Today the Planning Board finalized its draft of “Thrive Montgomery 2050,” a proposed framework for the physical development of the county over the next three decades. Thrive Montgomery is the first complete overhaul of our community’s comprehensive plan since 1964, so it represents a chance to reconsider fundamental assumptions not simply about the regulation of development but about the nature of planning and what its objectives should be.
This series of posts will outline Thrive Montgomery’s recommendations for the future of land use, transportation and public amenities such as parks, but first I will explain what our proposal is trying – and not trying – to do. Thrive Montgomery is about how ideas that have proven successful in building communities in the past can be applied to improve economic performance, racial and socioeconomic equity, and environmental sustainability in the decades ahead.
These goals are very different from the ones identified in the “Wedges and Corridors” plan adopted by the county in 1964 and in effect ever since with only minor modifications. You will not find the phrase “racial equity” in that document, even though Martin Luther King, Jr., delivered his “I Have a Dream” speech before 250,000 people at the March on Washington while the Wedges and Corridors plan was being debated. And even though Rachel Carson, whose 1962 book, “Silent Spring” launched the environmental movement, was a resident of Silver Spring, the Wedges and Corridors Plan did not address issues such as stormwater management, much less the need to reduce greenhouse gas emissions. For that matter, the Wedges and Corridors plan includes little discussion about how land use might influence the county’s economic prospects.
None of this is to say that the Wedges and Corridors plan was a failure. In fact, in many ways it was exceptionally forward-thinking for its time. For example, it anticipated the need to reduce reliance on automobiles and build transit networks while emphasizing the conservation of land to prevent sprawl and preserve space for recreation and farming. In later posts I will discuss how decisions about the regulation of real estate development; construction of public infrastructure; and management of parks and public spaces helped Montgomery County become one of the most desirable places to live in the United States yet failed to produce the conditions for broadly shared and sustainable prosperity or to fully prepare us for the challenges of the future.
Thrive Montgomery represents an attempt to correct for these shortcomings, but it does not try to address or even anticipate every challenge and opportunity Montgomery County might face over the next thirty years. Our approach is rooted in the idea that planning is most likely to generate useful recommendations when it applies the lessons of the past than when it attempts to predict the future. If you’re looking for a discussion of the implications of autonomous vehicles for transportation or how robots will influence the workplace, you will be disappointed.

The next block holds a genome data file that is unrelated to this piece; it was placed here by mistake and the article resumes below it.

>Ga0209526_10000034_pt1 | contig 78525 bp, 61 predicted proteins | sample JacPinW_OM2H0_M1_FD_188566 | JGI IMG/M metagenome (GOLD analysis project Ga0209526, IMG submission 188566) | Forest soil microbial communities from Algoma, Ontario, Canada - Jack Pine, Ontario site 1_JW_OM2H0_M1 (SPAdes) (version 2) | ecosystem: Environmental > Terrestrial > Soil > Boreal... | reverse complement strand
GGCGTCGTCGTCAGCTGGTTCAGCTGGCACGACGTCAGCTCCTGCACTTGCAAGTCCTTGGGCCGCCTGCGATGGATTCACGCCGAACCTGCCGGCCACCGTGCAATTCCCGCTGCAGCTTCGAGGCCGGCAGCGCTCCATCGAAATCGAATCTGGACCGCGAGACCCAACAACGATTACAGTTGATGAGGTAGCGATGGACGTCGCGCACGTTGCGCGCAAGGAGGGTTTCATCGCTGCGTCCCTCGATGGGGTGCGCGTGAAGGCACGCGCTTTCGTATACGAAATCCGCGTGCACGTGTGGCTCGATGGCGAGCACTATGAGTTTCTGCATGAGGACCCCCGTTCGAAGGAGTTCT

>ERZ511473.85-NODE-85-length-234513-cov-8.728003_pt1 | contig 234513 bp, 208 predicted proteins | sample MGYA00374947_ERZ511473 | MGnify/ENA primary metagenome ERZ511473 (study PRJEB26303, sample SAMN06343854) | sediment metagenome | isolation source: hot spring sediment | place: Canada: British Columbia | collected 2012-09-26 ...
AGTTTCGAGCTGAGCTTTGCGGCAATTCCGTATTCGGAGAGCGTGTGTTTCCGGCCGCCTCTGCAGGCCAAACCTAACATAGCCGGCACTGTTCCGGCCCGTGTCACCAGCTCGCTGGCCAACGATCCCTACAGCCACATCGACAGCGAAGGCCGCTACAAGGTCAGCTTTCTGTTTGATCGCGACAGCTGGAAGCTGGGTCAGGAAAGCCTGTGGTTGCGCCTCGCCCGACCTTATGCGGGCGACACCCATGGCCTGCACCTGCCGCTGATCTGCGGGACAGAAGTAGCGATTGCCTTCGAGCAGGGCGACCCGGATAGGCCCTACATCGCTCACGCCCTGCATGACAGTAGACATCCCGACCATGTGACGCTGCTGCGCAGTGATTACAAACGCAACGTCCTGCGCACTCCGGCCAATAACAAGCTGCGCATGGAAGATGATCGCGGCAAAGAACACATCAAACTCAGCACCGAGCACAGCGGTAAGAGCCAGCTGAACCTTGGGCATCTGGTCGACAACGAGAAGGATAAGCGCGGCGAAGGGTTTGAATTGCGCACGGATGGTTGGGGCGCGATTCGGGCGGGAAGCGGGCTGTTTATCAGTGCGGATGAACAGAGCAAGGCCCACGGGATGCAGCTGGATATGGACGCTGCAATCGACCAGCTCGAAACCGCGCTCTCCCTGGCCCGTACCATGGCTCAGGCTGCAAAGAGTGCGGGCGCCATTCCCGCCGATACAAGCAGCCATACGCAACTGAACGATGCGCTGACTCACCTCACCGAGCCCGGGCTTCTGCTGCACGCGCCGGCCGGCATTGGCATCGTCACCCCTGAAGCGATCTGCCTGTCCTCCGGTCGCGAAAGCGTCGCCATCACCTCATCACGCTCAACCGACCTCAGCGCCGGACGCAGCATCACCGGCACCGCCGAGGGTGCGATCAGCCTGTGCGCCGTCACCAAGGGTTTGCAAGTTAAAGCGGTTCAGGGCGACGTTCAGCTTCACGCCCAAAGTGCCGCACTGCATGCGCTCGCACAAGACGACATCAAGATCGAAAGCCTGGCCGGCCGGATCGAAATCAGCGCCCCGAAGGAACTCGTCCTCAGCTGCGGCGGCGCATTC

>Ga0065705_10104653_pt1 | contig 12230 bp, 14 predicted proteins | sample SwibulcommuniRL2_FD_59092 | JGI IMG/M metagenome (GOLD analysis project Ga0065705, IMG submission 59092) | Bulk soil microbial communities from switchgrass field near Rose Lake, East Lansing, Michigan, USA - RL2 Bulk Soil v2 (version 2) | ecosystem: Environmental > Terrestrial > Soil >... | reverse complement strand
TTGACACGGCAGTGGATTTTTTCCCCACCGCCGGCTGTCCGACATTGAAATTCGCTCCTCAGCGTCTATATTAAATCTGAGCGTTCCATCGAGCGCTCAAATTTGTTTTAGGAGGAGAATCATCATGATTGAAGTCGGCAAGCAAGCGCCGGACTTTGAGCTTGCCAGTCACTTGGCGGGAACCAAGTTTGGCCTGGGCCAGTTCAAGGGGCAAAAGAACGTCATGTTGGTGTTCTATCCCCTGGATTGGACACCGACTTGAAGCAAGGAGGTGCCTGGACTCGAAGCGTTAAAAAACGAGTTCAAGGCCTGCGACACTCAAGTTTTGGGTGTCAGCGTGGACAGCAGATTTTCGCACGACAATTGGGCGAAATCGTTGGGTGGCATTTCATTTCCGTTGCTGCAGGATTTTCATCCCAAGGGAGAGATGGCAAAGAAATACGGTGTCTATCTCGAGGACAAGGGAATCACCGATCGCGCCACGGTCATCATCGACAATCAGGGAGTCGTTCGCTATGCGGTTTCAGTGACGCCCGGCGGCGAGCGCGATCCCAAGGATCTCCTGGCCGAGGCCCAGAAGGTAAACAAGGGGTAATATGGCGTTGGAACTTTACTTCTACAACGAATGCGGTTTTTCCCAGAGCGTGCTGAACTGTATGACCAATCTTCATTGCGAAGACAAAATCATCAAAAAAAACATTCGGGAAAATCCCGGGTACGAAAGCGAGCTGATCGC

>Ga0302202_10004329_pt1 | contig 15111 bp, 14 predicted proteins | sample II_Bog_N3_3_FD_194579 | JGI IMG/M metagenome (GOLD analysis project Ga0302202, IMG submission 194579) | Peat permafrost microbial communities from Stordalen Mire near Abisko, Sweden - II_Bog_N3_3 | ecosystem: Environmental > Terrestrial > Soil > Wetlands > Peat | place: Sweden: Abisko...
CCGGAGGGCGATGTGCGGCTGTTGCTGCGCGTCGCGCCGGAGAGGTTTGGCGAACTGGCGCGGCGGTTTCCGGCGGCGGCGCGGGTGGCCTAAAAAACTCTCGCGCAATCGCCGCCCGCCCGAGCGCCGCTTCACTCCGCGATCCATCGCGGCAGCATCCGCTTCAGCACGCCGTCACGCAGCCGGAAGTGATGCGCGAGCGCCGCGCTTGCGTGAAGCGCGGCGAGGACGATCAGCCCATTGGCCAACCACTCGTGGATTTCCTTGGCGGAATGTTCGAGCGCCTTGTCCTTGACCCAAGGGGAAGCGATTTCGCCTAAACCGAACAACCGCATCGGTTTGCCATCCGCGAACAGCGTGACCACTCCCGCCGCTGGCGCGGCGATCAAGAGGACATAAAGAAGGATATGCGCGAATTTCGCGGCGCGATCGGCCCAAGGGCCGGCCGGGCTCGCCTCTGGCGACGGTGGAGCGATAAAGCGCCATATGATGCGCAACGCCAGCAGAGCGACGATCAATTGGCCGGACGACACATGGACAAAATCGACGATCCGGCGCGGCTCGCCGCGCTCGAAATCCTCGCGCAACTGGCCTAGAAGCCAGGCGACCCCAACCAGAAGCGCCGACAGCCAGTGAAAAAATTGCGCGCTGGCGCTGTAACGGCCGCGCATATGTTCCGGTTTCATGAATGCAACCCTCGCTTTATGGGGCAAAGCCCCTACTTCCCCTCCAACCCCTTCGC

How can we plan if we don’t try to anticipate the events and trends that might affect us? The short answer is that making sweeping predictions about the future is a fool’s errand. When planners attempt to be futurists the results range from the merely embarrassing (the Wedges and Corridors plan said it was “too early to predict the role that may be played by helicopters or other means of air transportation within urban areas but the possibility of a substantial role must be kept in mind”) to the destructive (as with the attempts by 20th century planners to reshape the world around automobiles led cities to raze entire neighborhoods to make room for freeways).
Of course, we have to make some educated guesses about the future. We should be thinking about how climate change, pandemics, or terrorist attacks might affect us, and we need to assess the implications of autonomous vehicles, artificial intelligence, and economic change. Still, when plans lean too heavily on assumptions about future trends, events, and forces they are unlikely to be useful for very long. The purpose of planning is not to predict and respond to a single future but to be prepared to face multiple, unpredictable futures. Thrive Montgomery, like other long-range plans, has to be sufficiently detailed and specific to provide meaningful guidance for action but sufficiently broad and flexible to remain relevant in the face of unforeseen changes.
This is a difficult balance, but the good news is that the foundational elements of what make places work for people have proven remarkably consistent over time. The plan relies on those foundations to establish a framework for the next generation of our county’s development. The posts that follow will cover these basic concepts and how they apply to land use regulation at the scale of the region or county, neighborhood or district, and individual parcel or project as well as to functional objects of planning such as housing, transportation, and recreation. I’ll show how these pieces fit together to create the conditions for a more prosperous, equitable and sustainable future while building community and helping all our residents live happier, healthier lives.
About the author
Casey Anderson has served on the Montgomery County Planning Board since 2011 and was appointed Chair in 2014. He also serves as vice chair of the Maryland-National Capital Park and Planning Commission, the bi-county agency established by state law that regulates real estate development, plans transportation infrastructure, and manages the park systems in Montgomery and Prince George’s Counties.